VW Powered Drag Bike

VW Powered Drag Bike
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VW Powered Drag Bike
By Dave Brackett

 

 

 
 
 

At the start of 2006, I was looking for a new project, I try to build a vehicle every year. I found out that a 1/8 mile drag strip was going to open nearby for the summer season. I decided to build something to race. I had wanted to build a funny car for the street, but I don't have a trailer and hate towing vehicles, so I decided to build a drag bike, which I could carry in my hot rod pickup. What should I use for a motor, I had built many drag bike frames for 500 and 750 Honda, but that did not interest me. I was visiting a friend, legendary VW builder and driver Bob Hoffeld, and the answer came to me. On the floor of his shop was an IRS VW transaxle. I noticed the flanges on either side of the differential were about the right width to drive a motorcycle rear wheel. I asked about how I could reverse rotation of the rear end to put the motor ahead of the tranny, and Bob told me if I used a 1969-1972 VW transaxle, you could remove and reverse the ring gear to the opposite side. Now I knew what to do.

   I got a dummy motor and transaxle to start the frame. I also got a rule book to check on current requirements. I found out that drag bikes were not allowed to have foot controls. Well, I could easily use hand brakes for front and rear, and standard twist throttle, but using a hand operated clutch lever for an automotive clutch probably would not work, and how could I shift. Pro Stock drag bikes use air shifters, but that cost too much for my backyard racer. Weight was also a concern, and the motor was to far forward in order to clear the shifting mechanism. I decided to fix all those problems by building a glide clutch, like the top fuelers use. I would remove all the shifting mechanisms, which allowed me to move the motor 7" farther back, I removed all the internal gears in the tranny, locking it permanently in high gear. This saved considerable weight. Now for the glide clutch.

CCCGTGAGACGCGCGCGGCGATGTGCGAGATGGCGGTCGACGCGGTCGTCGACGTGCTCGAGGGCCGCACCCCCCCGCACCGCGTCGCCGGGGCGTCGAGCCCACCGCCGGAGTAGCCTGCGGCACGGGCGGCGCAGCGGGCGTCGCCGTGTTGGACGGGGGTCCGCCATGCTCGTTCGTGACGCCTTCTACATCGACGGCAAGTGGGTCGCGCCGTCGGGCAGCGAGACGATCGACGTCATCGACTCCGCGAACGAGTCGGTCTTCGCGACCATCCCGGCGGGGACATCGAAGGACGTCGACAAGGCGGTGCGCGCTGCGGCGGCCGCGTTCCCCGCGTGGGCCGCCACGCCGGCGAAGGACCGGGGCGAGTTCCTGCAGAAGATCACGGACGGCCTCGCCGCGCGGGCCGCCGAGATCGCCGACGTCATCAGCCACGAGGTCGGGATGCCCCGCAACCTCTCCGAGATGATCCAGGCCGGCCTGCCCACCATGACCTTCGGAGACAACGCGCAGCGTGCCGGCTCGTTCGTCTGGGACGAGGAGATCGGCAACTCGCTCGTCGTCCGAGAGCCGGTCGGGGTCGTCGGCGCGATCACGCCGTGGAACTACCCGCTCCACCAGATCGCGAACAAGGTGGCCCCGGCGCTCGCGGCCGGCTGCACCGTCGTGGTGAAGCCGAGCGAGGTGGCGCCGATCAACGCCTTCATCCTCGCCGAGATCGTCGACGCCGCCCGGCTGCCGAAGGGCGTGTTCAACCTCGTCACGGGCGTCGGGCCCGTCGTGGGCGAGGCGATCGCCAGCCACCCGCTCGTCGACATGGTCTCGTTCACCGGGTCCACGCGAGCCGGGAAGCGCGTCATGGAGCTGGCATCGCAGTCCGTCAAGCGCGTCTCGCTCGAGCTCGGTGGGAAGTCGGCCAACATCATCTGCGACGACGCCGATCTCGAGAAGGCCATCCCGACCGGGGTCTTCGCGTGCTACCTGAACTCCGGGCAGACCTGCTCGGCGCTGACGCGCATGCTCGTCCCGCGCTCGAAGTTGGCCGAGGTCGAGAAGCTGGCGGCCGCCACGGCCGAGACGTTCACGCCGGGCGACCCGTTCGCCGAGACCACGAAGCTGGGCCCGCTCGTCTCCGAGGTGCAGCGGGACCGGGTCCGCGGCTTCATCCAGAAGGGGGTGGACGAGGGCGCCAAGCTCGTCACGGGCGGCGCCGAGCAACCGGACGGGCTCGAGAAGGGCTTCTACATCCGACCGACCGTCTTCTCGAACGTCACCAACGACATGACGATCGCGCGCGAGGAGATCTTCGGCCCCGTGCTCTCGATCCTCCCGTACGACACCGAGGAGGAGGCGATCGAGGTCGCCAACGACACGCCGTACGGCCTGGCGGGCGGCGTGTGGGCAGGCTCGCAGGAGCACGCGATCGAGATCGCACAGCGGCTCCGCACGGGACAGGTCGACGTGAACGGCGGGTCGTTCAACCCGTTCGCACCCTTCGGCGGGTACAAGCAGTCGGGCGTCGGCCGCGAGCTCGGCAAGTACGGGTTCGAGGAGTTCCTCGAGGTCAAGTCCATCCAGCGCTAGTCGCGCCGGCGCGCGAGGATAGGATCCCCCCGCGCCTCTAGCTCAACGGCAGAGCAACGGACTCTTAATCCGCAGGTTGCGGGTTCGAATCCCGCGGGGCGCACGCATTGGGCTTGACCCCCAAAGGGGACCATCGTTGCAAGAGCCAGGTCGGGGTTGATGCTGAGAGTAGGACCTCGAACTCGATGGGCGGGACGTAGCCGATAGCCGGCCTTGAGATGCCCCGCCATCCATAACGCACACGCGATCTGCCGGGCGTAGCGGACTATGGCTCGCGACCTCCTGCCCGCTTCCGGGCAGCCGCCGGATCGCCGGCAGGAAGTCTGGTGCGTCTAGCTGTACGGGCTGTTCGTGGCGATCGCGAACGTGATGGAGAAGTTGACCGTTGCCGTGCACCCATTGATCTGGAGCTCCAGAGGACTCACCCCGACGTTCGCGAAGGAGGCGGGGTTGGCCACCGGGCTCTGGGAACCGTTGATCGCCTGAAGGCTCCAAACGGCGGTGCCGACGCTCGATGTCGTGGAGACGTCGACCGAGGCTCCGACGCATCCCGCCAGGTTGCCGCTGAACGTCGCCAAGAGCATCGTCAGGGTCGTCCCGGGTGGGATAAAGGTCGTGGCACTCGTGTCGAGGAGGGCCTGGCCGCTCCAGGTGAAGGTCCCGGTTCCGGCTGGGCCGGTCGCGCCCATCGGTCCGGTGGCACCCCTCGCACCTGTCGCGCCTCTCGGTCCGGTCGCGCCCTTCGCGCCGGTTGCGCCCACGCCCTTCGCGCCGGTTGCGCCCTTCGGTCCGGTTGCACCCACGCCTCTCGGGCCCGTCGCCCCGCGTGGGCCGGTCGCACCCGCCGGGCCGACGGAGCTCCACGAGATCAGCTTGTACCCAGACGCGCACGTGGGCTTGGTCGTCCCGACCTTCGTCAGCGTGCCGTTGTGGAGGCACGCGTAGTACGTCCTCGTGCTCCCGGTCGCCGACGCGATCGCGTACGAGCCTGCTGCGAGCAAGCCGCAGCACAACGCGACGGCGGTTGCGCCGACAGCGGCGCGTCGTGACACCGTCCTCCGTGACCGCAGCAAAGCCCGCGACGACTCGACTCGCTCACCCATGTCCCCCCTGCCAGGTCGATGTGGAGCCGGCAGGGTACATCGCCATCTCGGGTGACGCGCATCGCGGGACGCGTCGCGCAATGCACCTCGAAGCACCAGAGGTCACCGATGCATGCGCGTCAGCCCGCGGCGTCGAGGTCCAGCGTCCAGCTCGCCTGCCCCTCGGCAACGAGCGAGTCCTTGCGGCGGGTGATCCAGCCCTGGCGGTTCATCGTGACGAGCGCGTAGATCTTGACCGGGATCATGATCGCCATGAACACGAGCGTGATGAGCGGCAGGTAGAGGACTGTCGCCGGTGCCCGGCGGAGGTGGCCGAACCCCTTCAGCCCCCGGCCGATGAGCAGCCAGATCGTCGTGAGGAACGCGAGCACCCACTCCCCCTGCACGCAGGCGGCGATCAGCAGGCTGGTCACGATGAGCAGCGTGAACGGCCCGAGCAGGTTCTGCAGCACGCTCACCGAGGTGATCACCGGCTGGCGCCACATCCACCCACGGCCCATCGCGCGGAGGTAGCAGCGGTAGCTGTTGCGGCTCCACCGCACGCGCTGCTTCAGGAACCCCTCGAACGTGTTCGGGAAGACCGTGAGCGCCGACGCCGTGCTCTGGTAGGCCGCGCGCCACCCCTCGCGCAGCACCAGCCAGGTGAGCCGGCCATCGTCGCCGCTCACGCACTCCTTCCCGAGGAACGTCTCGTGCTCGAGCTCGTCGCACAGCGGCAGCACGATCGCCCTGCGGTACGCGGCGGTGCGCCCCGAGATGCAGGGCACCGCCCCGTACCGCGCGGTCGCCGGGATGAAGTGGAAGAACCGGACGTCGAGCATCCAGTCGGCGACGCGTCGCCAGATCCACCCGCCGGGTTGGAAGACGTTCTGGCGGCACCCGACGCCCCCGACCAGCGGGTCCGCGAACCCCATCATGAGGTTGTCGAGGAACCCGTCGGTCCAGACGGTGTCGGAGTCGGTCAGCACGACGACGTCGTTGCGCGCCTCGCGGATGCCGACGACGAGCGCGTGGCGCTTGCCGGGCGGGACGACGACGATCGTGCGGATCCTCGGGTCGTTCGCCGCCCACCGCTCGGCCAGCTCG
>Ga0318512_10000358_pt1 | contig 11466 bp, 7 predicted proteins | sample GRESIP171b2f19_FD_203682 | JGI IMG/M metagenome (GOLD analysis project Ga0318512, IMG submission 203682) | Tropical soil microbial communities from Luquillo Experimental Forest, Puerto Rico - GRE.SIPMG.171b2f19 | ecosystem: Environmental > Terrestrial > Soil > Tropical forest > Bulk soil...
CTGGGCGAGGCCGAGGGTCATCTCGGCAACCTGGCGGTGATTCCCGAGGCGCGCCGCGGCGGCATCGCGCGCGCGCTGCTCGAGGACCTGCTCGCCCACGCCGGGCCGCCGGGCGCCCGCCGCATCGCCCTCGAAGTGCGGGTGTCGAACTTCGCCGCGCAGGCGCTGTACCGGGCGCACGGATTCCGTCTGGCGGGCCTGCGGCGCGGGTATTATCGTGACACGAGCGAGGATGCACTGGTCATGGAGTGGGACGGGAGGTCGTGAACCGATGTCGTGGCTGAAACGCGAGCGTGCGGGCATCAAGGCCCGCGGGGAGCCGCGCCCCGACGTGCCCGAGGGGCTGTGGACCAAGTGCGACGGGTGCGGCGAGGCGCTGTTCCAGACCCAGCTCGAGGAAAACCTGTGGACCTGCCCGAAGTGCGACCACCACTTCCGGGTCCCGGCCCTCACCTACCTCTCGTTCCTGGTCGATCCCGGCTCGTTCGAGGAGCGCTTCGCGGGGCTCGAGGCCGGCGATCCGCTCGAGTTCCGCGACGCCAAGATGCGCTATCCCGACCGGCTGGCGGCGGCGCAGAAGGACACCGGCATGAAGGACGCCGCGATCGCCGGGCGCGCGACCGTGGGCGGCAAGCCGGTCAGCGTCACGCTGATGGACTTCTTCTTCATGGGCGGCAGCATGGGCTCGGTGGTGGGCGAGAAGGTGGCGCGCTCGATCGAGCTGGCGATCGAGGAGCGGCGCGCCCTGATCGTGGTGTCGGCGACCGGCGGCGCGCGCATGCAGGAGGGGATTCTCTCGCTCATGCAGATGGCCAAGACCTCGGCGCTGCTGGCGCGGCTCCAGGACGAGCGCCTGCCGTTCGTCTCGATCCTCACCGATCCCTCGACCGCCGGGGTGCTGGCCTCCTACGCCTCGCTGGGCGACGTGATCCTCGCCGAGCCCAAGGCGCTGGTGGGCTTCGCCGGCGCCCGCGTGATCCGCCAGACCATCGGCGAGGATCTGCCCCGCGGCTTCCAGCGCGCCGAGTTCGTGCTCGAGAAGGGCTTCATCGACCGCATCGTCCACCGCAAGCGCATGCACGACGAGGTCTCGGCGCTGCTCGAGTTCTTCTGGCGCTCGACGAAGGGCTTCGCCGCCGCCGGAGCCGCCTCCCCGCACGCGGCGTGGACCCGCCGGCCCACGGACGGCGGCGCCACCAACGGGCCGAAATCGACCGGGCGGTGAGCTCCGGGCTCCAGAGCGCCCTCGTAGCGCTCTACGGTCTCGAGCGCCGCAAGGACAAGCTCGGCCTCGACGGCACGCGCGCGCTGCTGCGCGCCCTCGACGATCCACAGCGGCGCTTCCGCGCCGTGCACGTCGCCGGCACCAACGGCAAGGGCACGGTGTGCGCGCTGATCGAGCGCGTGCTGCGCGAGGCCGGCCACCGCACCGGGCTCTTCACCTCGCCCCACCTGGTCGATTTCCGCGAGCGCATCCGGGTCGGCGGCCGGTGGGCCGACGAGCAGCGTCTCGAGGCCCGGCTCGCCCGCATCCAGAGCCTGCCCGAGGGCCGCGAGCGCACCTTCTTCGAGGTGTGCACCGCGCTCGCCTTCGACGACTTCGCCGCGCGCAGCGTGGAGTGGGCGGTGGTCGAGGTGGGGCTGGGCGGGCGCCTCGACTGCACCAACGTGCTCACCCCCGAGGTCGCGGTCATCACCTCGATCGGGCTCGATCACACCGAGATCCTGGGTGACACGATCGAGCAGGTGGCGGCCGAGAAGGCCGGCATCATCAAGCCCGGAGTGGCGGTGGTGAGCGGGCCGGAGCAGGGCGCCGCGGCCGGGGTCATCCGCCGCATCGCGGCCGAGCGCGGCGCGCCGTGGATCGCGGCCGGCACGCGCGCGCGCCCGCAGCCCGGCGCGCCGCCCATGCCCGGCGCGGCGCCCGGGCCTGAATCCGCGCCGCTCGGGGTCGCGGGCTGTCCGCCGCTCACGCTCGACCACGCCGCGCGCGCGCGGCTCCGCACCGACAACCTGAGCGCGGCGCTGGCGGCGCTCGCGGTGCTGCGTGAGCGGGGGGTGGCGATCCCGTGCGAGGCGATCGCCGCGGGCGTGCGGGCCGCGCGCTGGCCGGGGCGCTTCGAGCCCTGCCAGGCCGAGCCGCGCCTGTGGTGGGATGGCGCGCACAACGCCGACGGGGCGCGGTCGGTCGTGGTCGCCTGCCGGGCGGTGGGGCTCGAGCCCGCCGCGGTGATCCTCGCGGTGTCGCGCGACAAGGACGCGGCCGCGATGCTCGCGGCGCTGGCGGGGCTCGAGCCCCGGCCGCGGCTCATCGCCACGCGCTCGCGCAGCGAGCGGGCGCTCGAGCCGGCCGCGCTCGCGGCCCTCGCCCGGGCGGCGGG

I am on the pit crew for a AA fuel Altered, so I am familiar with glide clutches and how they work, but I was not sure how to build one. The bellhousing on the VW motor was not very deep, so one disk was all I could use. I got out my machinery handbook and found formulas for centrifugal clutches, and contacted a clutch disk manufacturer for advice. We decided to use an aggressive disk, which would last a long time with the loads I had. I drew up a design and contacted Randy at East West Clutches to check my design. Now confident , I built the clutch.

   I needed to stop rotation of the differential, so I went to order a spool for the VW differential, to much money. I welded up the spider gears, which has worked great, and added a sprocket to the flange which originally held the half shaft. Now all the motor dimensions were complete, so I started the frame.

   One inch .095 wall tube was used for the frame rails and 1 1/2 by 3 inch rectangular tube for the top rail, which doubled as the gas tank. A neck was machined and I set the rake at 40 degrees. I fabricated the frame, got a Yamaha 650 dirt bike front end at a junk yard, lightened and shortened it and mounted a high speed tire. I bought an eight inch wide drag slick, mounted on an automotive wheel, built a hub and axle to hold that wheel and added a motorcycle style disk brake. Custom hand operated master cylinders were mounted to the handlebars. I added a steering dampner to add stability at top speeds.

   Now for wiring. I did not want to carry a battery for weight purposes, so I got a magneto and mounted the VW starter that used a seperate start cart with battery. I started with a 1641 cc motor, relatively stock, to check things out. Added dual carbs and oil overflow tank. I decided not to drive the bike myself, as I am large and have too much wind resistance. I asked retired top fuel Harley rider "45 Bob" Thomas to drive the bike.

 
 

The summer of 2006, we ran the bike four or five times. Everything worked well except the clutch. The clutch was too strong and would pull the motor down to 1400 rpm when leaving the line. I tried all kinds of things to make the clutch slip more, without much success. Decided we needed more horsepower, so built a 1776 cc motor and dual weber carbs for 2007. The bike had more power, but still pulled the motor down too much on launch. We were running mid 90's in mid 8 second range in the 1/8 mile. Finally, I decided to do something drastic. I had built the clutch with 6 fingers, so I removed three of them, cutting the pressure in half. That was a total cure. The bike now runs around 100 mph just squeaking into the sevens. Last race, we made seven runs within two hundredths, guess I need a bigger motor, if I want to go faster. I called this bike my "VW Rod".